The launch of Sputnik in
1957 forced the United States into the space race. Fighting the Cold War, the Americans needed to show the world that they too could launch a rocket into space — and they had to do it quickly. Less than three months later Explorer 1 was launched from Cape Canaveral, Florida. The man behind it: William Pickering from Wellington, New Zealand.
Permission of The Archives, California Institute of Technology
In the next ten years Pickering
went on to become a pivotal figure in the American space race. Once he and his
team had conquered the earths orbit, the sky was, literally, the limit. He
worked at marrying the possibilities of technology with humanitys
wonderment at outer space. By sending spacecraft to the far edges of
the solar system, they made us more aware of the galaxy we live in.
William Hayward Pickering was born in Roxburgh Street, Mount Victoria, Wellington in 1910. His mother died when he was six and he was sent to live with his grandparents in Havelock, in the Marlborough Sounds at the northern tip of the South Island. He attended Havelock Primary School, the second school of New Zealand's greatest scientist, Ernest Rutherford.
Road to Caltech
Pickerings ability to marry practical and theoretical science was coached at Wellington College. With schoolmate Fred White (later Dr F. White CBE, CEO of the Commonwealth Scientific and Industrial Research Organisation) Pickering built an early radio station. The two communicated by Morse code with others around the world.
After high school Pickering studied engineering at Canterbury University. He completed one year of study before an uncle (who divided his time between living in New Zealand and California), encouraged him to apply to the California Institute of Technology (Caltech). Although a new university, Caltech already had an excellent reputation for science and engineering.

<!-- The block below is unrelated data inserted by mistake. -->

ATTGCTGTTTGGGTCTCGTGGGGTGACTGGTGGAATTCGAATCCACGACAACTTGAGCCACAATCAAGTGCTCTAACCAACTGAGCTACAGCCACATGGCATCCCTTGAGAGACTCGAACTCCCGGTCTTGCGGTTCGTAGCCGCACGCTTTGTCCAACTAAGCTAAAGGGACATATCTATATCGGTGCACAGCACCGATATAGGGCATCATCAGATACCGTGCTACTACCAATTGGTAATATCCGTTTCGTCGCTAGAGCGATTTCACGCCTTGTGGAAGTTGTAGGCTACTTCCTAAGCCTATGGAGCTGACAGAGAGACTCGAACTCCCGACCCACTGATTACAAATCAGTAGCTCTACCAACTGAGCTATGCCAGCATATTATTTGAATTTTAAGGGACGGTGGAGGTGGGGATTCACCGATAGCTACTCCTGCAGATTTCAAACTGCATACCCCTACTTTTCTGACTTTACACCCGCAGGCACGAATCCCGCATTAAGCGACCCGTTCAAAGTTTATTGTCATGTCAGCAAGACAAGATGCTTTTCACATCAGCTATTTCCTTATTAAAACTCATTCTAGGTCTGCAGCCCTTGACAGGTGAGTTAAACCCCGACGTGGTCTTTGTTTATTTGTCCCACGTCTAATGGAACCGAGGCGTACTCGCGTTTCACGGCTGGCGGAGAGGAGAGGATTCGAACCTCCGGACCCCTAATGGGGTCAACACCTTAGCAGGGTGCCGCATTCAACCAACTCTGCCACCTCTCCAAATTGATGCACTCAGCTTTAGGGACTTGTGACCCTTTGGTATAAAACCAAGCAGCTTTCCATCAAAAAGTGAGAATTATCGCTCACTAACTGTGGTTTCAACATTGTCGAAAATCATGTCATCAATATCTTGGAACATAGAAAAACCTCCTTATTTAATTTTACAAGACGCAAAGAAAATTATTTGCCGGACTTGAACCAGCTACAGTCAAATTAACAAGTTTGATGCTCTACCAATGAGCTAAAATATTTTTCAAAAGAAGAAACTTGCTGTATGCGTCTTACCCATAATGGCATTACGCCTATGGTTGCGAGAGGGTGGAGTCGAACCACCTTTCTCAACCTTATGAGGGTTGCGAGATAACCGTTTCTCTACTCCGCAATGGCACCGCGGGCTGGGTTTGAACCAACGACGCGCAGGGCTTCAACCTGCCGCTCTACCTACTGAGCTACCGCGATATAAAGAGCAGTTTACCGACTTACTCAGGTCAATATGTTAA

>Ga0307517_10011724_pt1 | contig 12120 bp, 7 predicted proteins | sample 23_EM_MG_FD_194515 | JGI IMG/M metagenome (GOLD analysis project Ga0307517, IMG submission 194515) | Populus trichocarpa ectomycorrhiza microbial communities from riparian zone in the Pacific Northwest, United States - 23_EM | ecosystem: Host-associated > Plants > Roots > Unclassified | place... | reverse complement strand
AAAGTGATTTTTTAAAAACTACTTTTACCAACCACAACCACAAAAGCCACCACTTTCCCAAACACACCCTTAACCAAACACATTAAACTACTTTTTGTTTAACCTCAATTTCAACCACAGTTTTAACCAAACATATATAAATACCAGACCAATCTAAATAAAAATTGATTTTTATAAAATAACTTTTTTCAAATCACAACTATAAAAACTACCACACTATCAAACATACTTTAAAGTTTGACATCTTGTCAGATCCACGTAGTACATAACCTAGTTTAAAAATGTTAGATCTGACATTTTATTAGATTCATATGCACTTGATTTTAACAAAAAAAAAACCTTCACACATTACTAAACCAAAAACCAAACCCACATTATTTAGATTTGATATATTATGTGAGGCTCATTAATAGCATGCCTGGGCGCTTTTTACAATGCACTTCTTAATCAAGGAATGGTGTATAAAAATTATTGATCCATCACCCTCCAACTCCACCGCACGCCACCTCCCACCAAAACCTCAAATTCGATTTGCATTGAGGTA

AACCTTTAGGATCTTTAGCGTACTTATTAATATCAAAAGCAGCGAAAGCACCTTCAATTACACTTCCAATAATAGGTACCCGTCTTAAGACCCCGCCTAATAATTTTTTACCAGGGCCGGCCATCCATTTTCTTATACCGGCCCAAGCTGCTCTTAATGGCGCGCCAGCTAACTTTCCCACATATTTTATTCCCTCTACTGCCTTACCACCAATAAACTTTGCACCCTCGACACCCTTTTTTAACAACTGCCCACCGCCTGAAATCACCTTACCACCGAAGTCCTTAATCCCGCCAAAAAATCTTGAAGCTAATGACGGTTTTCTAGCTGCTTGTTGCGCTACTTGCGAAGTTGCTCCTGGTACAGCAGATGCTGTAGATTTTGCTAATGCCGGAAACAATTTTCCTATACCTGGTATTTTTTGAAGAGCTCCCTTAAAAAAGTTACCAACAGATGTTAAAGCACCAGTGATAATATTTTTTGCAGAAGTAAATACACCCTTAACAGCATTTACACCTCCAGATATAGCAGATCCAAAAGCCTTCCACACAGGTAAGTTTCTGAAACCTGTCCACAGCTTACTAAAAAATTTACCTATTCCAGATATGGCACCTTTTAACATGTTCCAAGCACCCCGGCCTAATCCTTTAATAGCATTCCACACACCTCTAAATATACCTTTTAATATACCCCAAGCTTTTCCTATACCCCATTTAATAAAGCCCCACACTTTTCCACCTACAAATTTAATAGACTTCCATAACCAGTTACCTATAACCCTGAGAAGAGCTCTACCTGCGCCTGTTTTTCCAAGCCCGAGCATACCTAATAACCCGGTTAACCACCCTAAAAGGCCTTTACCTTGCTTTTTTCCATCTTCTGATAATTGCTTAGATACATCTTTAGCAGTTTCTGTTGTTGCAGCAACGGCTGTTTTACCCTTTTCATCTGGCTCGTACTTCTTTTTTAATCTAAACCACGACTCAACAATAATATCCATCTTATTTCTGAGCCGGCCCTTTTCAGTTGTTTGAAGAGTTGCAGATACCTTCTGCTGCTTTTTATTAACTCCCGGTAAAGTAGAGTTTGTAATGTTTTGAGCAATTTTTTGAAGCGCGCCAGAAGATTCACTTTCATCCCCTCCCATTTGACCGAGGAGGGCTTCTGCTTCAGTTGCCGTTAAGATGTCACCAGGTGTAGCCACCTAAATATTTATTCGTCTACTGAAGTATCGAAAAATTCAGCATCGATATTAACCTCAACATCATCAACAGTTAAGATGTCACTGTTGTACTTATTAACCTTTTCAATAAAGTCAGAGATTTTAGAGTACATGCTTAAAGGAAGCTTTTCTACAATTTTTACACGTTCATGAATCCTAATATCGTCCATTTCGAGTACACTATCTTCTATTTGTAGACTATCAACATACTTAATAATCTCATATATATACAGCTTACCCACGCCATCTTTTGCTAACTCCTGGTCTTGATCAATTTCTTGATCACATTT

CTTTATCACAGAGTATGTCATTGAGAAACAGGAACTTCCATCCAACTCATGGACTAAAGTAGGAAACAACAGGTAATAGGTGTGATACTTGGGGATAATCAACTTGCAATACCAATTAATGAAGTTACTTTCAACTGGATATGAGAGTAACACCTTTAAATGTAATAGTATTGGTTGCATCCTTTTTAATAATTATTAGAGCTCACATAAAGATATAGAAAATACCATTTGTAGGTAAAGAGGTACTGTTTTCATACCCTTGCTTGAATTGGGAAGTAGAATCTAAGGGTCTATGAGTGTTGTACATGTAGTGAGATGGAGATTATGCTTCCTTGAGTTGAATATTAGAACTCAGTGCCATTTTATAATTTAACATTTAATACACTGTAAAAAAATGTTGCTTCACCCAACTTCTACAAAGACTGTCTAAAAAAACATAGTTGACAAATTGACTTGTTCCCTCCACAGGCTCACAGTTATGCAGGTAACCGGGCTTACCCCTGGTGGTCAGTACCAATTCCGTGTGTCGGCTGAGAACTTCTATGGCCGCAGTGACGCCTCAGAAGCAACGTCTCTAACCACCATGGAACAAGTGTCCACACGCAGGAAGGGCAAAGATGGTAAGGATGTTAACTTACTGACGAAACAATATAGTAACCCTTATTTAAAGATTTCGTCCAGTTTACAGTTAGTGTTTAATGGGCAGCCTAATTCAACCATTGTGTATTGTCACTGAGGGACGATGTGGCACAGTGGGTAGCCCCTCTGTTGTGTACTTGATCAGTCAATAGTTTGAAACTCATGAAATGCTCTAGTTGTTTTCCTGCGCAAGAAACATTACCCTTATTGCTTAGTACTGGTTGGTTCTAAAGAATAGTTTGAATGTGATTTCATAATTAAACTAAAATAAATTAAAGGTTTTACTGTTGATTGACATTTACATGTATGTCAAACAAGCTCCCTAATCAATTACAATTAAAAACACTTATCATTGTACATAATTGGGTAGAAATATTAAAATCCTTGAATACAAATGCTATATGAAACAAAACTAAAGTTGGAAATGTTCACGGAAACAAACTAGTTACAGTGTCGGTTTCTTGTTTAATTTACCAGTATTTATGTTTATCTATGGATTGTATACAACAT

Pickering completed a bachelor degree in electrical engineering in 1932, and returned to New Zealand hoping to work as an engineer. Unable to find satisfactory employment, however, he returned to California and to education. He completed his Masters in 1933 and a PhD in Physics in 1936.
That same year he joined the Caltech
electrical engineering. He was made professor in charge of radio and electronics and also
appointed to the Scientific Advisory Board of the United States Air Force.
As the cold war unfolded the link between academic bodies, research
organisations, and the military grew. Caltech, along with MIT,
University of Chicago and other notable American institutions, became
part of the mix.
William Pickering 1965
JPL and Explorer 1